Synopsis By: Dissen - Proceeding Author: Hugo L. Black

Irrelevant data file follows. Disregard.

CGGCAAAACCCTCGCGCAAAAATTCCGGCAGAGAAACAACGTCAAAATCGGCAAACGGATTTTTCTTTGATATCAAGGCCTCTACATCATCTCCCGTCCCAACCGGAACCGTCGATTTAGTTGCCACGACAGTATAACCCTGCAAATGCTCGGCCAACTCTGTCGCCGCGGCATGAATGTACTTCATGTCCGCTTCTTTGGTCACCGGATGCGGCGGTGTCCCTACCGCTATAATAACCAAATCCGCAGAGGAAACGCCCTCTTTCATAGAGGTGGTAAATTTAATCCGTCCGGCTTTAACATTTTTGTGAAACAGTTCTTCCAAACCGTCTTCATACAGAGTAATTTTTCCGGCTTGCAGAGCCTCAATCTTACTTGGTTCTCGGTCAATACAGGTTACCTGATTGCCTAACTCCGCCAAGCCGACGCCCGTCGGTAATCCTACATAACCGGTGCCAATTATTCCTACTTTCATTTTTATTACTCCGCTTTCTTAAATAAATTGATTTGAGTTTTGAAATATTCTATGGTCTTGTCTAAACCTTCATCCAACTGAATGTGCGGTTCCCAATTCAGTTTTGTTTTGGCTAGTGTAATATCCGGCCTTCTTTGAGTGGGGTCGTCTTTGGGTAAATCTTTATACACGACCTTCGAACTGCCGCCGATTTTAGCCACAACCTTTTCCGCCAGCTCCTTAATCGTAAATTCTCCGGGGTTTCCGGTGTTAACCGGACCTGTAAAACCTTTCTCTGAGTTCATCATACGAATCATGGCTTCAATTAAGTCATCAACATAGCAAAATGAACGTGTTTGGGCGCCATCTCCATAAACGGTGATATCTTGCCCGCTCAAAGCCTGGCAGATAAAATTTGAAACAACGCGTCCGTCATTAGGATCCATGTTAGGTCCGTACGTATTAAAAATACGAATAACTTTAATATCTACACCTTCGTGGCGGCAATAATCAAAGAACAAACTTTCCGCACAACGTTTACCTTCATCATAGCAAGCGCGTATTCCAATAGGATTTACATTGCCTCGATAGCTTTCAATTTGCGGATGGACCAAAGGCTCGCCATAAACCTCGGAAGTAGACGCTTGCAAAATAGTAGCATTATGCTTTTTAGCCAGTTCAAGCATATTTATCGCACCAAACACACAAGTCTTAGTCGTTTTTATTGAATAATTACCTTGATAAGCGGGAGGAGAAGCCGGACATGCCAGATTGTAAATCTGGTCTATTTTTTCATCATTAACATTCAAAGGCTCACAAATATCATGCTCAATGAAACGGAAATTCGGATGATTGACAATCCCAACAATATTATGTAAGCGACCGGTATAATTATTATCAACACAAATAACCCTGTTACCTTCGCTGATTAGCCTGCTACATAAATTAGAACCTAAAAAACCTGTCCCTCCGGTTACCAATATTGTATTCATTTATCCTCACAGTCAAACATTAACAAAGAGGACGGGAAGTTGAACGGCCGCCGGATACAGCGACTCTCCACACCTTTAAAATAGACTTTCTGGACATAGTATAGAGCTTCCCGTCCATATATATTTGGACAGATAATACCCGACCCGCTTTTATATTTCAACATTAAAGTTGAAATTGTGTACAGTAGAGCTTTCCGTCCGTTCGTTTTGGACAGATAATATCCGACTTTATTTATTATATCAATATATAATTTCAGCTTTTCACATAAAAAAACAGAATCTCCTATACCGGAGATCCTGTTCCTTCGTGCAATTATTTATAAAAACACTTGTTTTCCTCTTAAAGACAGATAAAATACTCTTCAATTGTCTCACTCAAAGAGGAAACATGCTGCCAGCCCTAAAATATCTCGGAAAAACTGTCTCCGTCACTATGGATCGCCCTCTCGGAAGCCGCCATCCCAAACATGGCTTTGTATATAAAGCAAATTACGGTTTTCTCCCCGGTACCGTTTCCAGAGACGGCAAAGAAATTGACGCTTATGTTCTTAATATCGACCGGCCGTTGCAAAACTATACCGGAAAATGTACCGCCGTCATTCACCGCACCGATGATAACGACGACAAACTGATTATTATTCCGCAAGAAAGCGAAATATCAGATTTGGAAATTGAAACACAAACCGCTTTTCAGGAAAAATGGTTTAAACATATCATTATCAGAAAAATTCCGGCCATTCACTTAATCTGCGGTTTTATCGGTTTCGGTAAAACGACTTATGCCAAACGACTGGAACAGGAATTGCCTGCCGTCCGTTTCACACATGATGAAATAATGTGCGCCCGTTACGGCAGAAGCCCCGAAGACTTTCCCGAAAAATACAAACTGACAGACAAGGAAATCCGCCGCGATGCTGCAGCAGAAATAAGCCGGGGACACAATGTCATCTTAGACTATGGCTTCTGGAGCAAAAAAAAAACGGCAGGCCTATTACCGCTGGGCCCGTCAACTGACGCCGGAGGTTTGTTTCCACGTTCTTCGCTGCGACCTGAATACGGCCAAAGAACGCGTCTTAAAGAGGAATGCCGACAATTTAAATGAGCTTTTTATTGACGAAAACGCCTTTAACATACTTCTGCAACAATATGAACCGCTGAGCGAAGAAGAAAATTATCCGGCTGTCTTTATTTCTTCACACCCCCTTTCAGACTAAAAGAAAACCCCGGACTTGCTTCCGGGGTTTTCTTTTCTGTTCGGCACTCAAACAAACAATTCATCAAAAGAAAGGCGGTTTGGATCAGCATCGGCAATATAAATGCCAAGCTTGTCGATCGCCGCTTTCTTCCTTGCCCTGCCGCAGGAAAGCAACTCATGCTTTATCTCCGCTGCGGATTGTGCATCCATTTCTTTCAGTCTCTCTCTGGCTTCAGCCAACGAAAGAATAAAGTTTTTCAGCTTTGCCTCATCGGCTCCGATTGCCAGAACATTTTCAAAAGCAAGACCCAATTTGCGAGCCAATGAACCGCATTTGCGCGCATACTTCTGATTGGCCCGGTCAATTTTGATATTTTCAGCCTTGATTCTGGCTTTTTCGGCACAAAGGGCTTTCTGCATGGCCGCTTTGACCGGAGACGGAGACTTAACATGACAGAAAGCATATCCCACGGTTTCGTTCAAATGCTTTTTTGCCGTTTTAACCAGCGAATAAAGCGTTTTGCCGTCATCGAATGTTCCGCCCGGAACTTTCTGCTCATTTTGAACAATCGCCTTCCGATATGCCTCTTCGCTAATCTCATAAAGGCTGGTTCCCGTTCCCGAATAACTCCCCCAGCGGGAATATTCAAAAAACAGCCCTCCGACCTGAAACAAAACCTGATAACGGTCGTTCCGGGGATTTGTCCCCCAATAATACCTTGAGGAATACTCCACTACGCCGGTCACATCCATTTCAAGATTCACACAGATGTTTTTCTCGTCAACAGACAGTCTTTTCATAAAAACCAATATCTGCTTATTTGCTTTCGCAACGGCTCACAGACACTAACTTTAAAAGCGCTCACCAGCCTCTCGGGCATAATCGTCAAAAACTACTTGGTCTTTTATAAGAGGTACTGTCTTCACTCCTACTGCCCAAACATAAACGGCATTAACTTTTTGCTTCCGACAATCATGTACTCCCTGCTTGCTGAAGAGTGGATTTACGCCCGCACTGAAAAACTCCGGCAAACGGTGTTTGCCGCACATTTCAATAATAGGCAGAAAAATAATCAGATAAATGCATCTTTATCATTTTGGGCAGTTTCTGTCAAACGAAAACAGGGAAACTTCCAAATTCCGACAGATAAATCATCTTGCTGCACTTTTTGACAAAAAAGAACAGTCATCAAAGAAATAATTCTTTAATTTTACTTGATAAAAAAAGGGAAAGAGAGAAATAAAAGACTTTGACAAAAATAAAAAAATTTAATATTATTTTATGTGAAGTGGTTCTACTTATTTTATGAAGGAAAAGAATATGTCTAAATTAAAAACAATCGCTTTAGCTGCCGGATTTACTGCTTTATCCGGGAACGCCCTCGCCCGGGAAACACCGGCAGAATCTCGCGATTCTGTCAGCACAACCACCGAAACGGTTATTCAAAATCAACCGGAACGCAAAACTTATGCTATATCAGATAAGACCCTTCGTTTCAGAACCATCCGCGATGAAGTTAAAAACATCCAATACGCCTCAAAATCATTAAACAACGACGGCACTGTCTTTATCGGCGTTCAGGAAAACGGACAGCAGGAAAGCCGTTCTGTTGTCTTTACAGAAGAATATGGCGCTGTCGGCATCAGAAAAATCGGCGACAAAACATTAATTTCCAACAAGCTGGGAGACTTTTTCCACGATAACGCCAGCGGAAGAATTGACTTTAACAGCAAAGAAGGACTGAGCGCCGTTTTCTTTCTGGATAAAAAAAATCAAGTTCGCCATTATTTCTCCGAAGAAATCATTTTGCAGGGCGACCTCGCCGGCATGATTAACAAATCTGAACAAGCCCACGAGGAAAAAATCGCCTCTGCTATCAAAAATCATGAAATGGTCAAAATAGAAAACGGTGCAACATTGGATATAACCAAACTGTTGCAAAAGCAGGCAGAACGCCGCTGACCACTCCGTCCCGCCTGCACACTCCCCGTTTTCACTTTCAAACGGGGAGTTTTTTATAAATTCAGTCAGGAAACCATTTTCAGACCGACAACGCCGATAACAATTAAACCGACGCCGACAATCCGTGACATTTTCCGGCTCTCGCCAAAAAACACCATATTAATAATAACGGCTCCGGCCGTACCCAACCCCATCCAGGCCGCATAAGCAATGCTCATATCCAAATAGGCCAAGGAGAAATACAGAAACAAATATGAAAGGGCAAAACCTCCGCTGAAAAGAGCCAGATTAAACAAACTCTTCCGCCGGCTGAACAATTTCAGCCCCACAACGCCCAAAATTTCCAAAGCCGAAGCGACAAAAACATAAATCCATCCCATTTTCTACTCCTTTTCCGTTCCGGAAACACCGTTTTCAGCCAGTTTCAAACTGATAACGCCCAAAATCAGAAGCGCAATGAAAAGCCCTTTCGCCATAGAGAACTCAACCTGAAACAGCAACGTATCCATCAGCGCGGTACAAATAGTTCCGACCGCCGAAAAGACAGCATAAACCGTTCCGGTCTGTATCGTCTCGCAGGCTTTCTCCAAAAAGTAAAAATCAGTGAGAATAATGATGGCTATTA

The author draws upon Privacy and Freedom (Westin, Athenaeum, 1967) to identify three surveillance techniques: observation, extraction and reproduction, and to discuss the propriety of each as a detection, control or evaluative device in the workplace. Surveillance by extraction, including polygraph testing and personality testing, is condemned as overly invasive and unreliable. Surveillance by reproduction of communications — information secretly gathered by interception of oral communication, whether by wiretap or other means — is arguably inadmissible under federal and state laws regulating such surveillance methods. The least problematic method, surveillance of the workplace by direct or remote observation, may deter misconduct but also may inhibit creative or innovative employee conduct that enhances performance levels.